ProPublica has also documented how meat companies ignored years of warnings from the federal government about how a pandemic could tear through a food processing facility, and chronicled the role that meatpacking plants like a Tyson pork facility in Waterloo, Iowa, have played in spreading the virus to the surrounding community.

The subcommittee's inquiry will also scrutinize the federal government's shortcomings in protecting meatpacking workers. “Public reports indicate that under the Trump Administration, the Occupational Safety and Health Administration (OSHA) failed to adequately carry out its responsibility for enforcing worker safety laws at meatpacking plants across the country, resulting in preventable infections and deaths," according to the subcommittee's letter to OSHA.

The subcommittee also said that the agency had issued only a “few meager fines" and “failed to show urgency in addressing safety hazards at the meatpacking facilities it inspected." The letter noted that OSHA had received complaints about JBS and Smithfield plants months before the agency conducted inspections.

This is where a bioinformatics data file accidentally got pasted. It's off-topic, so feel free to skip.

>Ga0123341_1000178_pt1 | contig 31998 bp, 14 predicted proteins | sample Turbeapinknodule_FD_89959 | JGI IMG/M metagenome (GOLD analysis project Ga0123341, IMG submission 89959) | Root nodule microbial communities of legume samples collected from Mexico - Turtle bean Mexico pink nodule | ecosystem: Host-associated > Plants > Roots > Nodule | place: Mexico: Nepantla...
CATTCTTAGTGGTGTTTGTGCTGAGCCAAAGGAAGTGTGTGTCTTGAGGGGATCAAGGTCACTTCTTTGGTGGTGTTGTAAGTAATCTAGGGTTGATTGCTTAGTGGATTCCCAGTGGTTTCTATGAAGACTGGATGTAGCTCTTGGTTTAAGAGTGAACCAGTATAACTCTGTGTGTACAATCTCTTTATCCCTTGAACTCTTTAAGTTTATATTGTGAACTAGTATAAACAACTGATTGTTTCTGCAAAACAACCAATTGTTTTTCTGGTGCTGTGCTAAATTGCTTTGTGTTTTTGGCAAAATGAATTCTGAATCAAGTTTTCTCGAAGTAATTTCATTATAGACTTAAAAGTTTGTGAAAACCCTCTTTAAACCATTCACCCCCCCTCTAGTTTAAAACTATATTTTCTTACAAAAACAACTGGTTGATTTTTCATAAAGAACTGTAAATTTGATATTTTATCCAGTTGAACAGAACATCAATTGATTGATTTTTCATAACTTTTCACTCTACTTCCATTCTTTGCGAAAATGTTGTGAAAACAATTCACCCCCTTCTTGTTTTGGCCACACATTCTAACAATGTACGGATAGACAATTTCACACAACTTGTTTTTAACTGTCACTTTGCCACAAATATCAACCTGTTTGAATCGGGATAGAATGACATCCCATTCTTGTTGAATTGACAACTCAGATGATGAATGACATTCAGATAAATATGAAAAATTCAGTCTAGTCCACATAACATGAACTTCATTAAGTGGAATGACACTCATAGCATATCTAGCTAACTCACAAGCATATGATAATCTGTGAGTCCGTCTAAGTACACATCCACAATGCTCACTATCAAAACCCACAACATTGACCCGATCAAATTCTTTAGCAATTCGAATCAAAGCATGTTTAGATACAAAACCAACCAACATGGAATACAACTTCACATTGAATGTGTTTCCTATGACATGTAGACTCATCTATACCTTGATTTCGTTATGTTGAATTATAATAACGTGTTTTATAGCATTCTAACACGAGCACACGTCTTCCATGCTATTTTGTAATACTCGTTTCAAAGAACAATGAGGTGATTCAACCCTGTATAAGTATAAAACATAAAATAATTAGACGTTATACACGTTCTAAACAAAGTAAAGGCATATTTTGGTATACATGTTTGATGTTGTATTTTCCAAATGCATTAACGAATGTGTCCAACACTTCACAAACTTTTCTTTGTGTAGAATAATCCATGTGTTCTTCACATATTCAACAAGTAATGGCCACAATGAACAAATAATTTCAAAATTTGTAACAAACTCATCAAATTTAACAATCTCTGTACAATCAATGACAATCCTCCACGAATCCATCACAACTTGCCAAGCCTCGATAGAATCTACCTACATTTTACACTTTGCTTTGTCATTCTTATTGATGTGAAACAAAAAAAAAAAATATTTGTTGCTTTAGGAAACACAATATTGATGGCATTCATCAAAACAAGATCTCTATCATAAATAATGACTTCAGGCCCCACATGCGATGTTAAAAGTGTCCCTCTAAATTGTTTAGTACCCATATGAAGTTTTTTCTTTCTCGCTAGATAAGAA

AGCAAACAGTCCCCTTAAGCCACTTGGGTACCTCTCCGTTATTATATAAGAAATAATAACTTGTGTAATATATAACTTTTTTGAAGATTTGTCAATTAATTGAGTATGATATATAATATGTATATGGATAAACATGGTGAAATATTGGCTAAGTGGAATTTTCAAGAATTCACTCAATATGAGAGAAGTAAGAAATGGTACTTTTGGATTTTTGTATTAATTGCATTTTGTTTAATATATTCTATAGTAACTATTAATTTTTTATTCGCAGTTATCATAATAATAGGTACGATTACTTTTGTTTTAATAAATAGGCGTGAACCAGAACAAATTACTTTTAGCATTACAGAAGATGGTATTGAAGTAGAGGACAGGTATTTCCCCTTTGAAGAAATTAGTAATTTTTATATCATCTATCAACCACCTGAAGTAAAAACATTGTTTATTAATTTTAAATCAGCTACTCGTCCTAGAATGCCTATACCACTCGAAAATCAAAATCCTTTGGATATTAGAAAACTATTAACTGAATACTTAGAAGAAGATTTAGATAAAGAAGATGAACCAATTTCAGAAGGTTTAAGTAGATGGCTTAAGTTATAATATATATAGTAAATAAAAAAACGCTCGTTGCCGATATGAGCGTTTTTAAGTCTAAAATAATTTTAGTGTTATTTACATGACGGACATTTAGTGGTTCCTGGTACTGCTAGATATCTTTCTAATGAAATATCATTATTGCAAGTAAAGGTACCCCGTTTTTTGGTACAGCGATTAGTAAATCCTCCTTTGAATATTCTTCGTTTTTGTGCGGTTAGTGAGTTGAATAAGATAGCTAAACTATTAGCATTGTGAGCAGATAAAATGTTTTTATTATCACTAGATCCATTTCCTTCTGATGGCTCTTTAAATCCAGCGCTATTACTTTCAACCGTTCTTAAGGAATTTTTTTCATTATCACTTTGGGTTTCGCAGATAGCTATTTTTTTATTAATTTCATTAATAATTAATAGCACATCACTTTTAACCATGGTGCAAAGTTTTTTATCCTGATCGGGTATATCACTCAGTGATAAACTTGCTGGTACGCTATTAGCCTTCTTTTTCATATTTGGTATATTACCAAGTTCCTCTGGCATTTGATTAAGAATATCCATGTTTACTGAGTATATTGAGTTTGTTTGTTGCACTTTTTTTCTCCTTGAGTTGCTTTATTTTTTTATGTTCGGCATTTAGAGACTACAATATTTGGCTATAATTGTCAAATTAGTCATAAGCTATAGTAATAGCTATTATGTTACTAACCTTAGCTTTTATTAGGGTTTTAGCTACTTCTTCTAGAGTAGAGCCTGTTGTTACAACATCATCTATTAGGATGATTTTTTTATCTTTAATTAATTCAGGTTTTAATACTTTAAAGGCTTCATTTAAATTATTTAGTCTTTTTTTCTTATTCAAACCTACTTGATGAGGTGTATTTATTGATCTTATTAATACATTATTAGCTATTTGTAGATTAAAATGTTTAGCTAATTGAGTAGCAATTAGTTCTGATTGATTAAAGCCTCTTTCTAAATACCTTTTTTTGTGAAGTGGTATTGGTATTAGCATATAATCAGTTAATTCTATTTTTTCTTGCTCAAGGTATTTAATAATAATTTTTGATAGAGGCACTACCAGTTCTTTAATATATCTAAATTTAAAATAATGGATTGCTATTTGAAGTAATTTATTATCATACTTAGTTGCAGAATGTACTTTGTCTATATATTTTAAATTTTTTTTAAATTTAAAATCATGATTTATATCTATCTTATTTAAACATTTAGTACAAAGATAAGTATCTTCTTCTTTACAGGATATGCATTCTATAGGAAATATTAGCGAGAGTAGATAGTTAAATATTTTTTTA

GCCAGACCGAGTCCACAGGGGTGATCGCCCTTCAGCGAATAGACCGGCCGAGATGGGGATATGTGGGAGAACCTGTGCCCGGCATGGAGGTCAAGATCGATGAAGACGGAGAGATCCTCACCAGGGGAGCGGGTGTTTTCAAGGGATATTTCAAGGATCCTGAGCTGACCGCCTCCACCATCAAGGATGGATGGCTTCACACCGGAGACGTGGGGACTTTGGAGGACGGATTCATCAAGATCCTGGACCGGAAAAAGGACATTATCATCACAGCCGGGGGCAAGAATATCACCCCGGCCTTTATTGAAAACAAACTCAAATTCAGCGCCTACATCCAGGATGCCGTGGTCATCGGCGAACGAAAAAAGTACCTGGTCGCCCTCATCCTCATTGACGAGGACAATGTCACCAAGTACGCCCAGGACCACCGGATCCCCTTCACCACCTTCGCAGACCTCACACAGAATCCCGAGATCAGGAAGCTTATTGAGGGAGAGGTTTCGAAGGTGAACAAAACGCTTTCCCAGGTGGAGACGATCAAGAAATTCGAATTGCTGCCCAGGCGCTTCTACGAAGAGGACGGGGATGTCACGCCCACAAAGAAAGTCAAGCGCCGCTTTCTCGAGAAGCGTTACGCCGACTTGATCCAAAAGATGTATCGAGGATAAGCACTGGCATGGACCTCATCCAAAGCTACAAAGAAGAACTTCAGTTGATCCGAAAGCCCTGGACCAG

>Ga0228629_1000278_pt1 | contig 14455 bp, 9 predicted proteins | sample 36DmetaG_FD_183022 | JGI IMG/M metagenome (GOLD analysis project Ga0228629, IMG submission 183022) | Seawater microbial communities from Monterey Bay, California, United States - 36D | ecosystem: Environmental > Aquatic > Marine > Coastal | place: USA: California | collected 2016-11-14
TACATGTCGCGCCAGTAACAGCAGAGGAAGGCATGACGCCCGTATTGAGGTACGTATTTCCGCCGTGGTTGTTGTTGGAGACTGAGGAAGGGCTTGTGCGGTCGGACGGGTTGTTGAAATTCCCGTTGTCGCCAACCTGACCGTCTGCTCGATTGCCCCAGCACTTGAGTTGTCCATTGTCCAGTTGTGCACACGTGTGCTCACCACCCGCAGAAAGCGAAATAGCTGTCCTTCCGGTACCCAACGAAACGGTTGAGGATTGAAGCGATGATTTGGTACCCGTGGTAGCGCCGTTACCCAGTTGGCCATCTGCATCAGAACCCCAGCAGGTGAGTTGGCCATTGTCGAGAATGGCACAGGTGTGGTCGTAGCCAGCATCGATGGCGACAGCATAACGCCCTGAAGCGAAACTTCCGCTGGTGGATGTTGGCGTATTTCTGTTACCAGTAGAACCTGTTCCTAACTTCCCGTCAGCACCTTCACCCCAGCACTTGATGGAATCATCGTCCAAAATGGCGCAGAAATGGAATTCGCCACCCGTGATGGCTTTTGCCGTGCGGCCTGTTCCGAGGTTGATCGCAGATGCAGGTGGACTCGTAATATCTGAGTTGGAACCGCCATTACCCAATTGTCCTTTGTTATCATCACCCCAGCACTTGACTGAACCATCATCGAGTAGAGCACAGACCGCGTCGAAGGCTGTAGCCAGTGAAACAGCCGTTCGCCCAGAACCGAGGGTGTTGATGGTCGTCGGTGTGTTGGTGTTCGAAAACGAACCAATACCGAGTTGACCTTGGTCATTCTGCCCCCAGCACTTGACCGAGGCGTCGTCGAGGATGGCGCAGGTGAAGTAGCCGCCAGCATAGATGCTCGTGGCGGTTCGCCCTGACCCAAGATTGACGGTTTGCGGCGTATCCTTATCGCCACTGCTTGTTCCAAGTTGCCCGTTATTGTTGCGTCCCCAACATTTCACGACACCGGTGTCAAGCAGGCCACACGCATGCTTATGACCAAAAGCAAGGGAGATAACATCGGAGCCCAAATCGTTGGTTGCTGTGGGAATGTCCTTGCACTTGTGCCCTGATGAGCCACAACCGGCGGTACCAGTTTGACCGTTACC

David Seligman, a lawyer who helped meatpacking workers in Pennsylvania file a lawsuit against OSHA during the pandemic, said he hopes the subcommittee's efforts are “just one of the initial steps" to holding companies accountable and ensuring workers are safe. “The harm inflicted on meat-processing workers during this pandemic, in service of the profits of corporate meat-packing companies and under a government that seemed happy to turn a blind eye, is a grave scandal," Seligman wrote in an email.

In a statement, a Department of Labor spokesperson said that the subcommittee's inquiry is “focused on the Trump administration's actions surrounding the protection of workers from COVID-19 related risks," and the agency is committed to protecting workers, and that new guidance on coronavirus enforcement that was issued in late January will serve as a “first step."

In its Feb. 1 letters to OSHA, JBS, Tyson and Smithfield, the subcommittee has requested documents related to government inspections at meatpacking plants and COVID-19 complaints lodged with the companies. OSHA was asked to brief the subcommittee by Feb. 15.

Meatpacking Lobby Wrote Trump’s Executive Order To Keep Plants Open

Reprinted with permission from ProPublica

In late April, as COVID-19 raced through meatpacking plants sickening and killing workers, President Donald Trump issued a controversial executive order aimed at keeping the plants open to supply food to American consumers.